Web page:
The New Orleans Saints had just beaten the Indianapolis Colts to win Super Bowl XLIV and Stephen Perry’s cell phone was buzzing like crazy as he stood basking in the triumph of his hometown team at Sun Life Stadium in Miami. “I probably had 25 to 30 major customers texting me or e-mailing me after the game, talking about the game and how they couldn’t wait to come back to New Orleans,” said Perry, president and chief executive officer at the New Orleans Metropolitan Convention and Visitors Bureau. Most were association clients, he said.
For Perry, the Super Bowl victory was the culmination of a long road back after the devastation of Hurricane Katrina in 2005. “All of the coverage surrounding the Saints and the Super Bowl awakened the remainder of the country that wasn’t already aware that New Orleans was fully back,” said Perry. “This was the moment that Katrina was put completely behind us.”
The game was the most watched television program in history, surpassing the final episode of “MASH” in 1983. That kind of exposure is difficult to put a price tag on, he said, especially since the story was not just about the game but also about the rebirth of New Orleans. “It became sort of the ultimate story of going through trials and tribulations and coming out the other end with a positive outcome—a triumph over despair,” said Perry. “And in our business, which is an image- and perception-driven business, this new view of New Orleans is through the lens of a championship. All of those good messages came through, and there’s nothing like having a billion people around the world see it.”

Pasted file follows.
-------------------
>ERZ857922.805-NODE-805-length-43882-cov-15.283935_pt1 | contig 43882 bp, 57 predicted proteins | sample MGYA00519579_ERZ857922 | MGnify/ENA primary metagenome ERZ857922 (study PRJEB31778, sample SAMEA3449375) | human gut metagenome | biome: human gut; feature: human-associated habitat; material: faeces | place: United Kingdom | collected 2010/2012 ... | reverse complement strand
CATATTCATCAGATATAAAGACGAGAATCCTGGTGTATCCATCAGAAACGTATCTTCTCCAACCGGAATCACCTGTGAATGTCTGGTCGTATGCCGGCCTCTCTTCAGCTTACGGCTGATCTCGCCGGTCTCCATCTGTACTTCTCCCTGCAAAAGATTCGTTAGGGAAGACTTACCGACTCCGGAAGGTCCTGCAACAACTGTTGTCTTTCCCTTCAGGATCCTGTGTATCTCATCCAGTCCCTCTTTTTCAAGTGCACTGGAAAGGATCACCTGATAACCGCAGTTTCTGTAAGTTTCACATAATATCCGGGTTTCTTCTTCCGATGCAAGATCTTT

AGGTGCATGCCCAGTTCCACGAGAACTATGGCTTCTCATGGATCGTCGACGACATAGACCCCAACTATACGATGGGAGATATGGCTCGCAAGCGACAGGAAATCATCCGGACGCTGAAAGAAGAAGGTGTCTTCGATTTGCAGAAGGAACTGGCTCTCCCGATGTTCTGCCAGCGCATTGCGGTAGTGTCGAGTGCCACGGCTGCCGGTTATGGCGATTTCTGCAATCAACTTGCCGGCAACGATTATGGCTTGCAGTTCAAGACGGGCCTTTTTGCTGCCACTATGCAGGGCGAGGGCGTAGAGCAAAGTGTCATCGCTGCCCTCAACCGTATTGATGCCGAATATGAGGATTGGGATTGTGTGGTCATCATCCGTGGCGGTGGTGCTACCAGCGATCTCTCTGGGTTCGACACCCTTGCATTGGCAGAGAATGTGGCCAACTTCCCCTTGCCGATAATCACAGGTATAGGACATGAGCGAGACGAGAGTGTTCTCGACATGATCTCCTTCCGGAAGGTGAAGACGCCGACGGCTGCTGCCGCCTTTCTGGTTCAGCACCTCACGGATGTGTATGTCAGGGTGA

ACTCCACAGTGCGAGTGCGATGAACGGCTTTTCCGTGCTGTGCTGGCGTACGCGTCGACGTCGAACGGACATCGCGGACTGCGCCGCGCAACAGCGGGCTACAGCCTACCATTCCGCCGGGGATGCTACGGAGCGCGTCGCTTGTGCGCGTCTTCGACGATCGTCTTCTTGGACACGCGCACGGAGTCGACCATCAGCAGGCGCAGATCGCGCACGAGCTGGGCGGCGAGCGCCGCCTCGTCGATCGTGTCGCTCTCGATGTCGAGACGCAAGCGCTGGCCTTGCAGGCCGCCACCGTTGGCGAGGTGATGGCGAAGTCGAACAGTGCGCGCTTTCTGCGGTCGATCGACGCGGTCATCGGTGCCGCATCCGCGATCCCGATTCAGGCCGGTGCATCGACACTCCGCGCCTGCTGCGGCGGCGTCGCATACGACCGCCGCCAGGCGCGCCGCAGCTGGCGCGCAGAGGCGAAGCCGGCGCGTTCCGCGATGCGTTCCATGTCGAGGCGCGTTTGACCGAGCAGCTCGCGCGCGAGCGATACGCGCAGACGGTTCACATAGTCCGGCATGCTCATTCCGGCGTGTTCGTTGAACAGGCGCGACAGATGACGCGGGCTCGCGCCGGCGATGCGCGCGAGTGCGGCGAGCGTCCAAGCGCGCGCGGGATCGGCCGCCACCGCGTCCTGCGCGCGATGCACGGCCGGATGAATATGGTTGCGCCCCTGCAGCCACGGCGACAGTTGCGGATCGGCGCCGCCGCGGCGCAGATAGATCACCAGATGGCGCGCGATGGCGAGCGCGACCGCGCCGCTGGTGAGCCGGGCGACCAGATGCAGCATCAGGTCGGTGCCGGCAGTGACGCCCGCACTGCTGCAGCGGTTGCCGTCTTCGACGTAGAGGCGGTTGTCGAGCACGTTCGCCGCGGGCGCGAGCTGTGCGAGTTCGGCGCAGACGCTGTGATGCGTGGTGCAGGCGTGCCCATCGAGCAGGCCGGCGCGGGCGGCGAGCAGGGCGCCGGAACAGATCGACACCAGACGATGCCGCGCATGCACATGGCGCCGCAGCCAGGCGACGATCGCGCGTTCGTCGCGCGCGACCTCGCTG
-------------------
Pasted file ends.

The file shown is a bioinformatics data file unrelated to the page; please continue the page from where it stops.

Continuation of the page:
It was also great exposure for Indianapolis, a city with its own story to tell. The Indianapolis Convention and Visitors Association had a booth in the media room at the Super Bowl, where it promoted the city to the hordes of media. “It’s a great opportunity to showcase your city and get in front of people that you wouldn’t normally get in front of,” explained Don Welsh, president and CEO, Indianapolis CVA. “We’re definitely hoping to capitalize on that.”
Considering the new meetings infrastructure in Indianapolis, there is a lot to talk about. The city has a new stadium, Lucas Oil Stadium, and an expanded airport. By the end of this year, Indy will have an expanded Indiana Convention Center, built over the site of the old RCA Dome, and a new hotel complex within walking distance of the convention center, adding 1,625 rooms.
The CVA also brought a team of more than 30 people to Miami, including hoteliers, as part of the planning for 2012 when Indianapolis hosts the Super Bowl. “We looked at the headquarters hotels, the team hotels, the logistics of parties and events, the logistics of transportation, food and beverage, stadium operations—those kinds of things. Each piece was compartmentalized. It was the ultimate site inspection,” Welsh said.
With New Orleans hosting the Super Bowl the following year, in 2013, the NOMCVB also had its host committee in Miami for a Super Bowl site inspection, says Perry. In addition, the bureau brought along James Carville and Mary Matalin, the well-known political power couple from New Orleans, to promote the city.
And New Orleans got two extra promotional opportunities, thanks to a friendly wager between CVB chiefs Perry and Welsh. Because the Saints won, Welsh had to wear a Drew Brees jersey for an entire day while meeting with customers. (Brees is quarterback for the Saints.) Also, at Destinations Showcase Expo and Conference on February 25 in Washington, D.C., New Orleans CVB staff will be sitting in the Indianapolis booth for about an hour.